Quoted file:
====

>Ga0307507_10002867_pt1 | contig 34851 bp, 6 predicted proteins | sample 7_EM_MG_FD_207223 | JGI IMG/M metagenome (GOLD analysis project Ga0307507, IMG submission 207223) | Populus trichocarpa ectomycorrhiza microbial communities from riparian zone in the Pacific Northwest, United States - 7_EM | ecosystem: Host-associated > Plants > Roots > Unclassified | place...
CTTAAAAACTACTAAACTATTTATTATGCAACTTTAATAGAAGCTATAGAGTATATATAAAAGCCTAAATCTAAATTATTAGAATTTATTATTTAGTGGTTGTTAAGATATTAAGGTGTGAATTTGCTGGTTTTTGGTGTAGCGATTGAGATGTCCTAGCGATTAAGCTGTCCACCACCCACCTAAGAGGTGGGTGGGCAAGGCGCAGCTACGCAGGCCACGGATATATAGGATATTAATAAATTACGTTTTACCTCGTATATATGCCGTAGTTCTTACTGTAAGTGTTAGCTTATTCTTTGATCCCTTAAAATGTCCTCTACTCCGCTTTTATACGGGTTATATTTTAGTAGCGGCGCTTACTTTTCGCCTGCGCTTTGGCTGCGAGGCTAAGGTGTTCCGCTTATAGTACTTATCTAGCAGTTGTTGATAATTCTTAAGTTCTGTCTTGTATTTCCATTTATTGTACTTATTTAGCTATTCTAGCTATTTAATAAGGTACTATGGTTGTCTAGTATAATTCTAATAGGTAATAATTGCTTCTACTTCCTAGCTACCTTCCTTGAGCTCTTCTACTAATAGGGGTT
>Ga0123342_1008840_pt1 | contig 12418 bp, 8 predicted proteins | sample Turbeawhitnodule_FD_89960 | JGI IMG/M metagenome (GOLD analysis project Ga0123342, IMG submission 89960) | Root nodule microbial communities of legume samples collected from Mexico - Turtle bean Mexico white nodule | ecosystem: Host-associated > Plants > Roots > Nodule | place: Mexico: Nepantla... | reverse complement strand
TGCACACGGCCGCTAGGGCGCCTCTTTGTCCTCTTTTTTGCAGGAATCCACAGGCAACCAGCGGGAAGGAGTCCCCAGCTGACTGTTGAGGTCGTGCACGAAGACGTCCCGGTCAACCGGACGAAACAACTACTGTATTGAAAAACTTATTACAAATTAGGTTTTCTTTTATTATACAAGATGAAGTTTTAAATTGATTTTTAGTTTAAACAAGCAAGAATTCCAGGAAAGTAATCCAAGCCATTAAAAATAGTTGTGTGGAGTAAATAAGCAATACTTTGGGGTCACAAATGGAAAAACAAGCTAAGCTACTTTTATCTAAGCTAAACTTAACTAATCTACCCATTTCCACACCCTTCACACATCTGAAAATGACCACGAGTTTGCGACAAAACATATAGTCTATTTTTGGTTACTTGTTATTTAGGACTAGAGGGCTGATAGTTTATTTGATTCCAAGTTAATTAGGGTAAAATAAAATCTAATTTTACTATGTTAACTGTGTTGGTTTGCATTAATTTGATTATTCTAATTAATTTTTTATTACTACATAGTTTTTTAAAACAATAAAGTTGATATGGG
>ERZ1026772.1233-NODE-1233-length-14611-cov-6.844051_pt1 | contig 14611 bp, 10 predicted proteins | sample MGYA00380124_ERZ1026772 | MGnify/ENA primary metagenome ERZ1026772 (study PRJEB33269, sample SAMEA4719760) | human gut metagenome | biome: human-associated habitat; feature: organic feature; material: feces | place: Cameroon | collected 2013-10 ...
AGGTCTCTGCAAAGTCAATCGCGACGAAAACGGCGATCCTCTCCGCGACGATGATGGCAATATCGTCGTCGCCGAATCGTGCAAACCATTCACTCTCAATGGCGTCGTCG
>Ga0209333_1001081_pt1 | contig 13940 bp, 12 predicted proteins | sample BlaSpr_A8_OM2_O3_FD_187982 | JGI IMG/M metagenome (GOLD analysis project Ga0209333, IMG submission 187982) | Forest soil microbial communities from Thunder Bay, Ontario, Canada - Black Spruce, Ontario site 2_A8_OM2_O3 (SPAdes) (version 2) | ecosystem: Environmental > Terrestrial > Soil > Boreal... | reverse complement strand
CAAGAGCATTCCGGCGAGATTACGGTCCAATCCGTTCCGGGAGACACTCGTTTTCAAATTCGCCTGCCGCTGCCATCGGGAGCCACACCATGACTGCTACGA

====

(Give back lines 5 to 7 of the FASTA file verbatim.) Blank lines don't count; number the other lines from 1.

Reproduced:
>ERZ1026772.1233-NODE-1233-length-14611-cov-6.844051_pt1 | contig 14611 bp, 10 predicted proteins | sample MGYA00380124_ERZ1026772 | MGnify/ENA primary metagenome ERZ1026772 (study PRJEB33269, sample SAMEA4719760) | human gut metagenome | biome: human-associated habitat; feature: organic feature; material: feces | place: Cameroon | collected 2013-10 ...
AGGTCTCTGCAAAGTCAATCGCGACGAAAACGGCGATCCTCTCCGCGACGATGATGGCAATATCGTCGTCGCCGAATCGTGCAAACCATTCACTCTCAATGGCGTCGTCG
>Ga0209333_1001081_pt1 | contig 13940 bp, 12 predicted proteins | sample BlaSpr_A8_OM2_O3_FD_187982 | JGI IMG/M metagenome (GOLD analysis project Ga0209333, IMG submission 187982) | Forest soil microbial communities from Thunder Bay, Ontario, Canada - Black Spruce, Ontario site 2_A8_OM2_O3 (SPAdes) (version 2) | ecosystem: Environmental > Terrestrial > Soil > Boreal... | reverse complement strand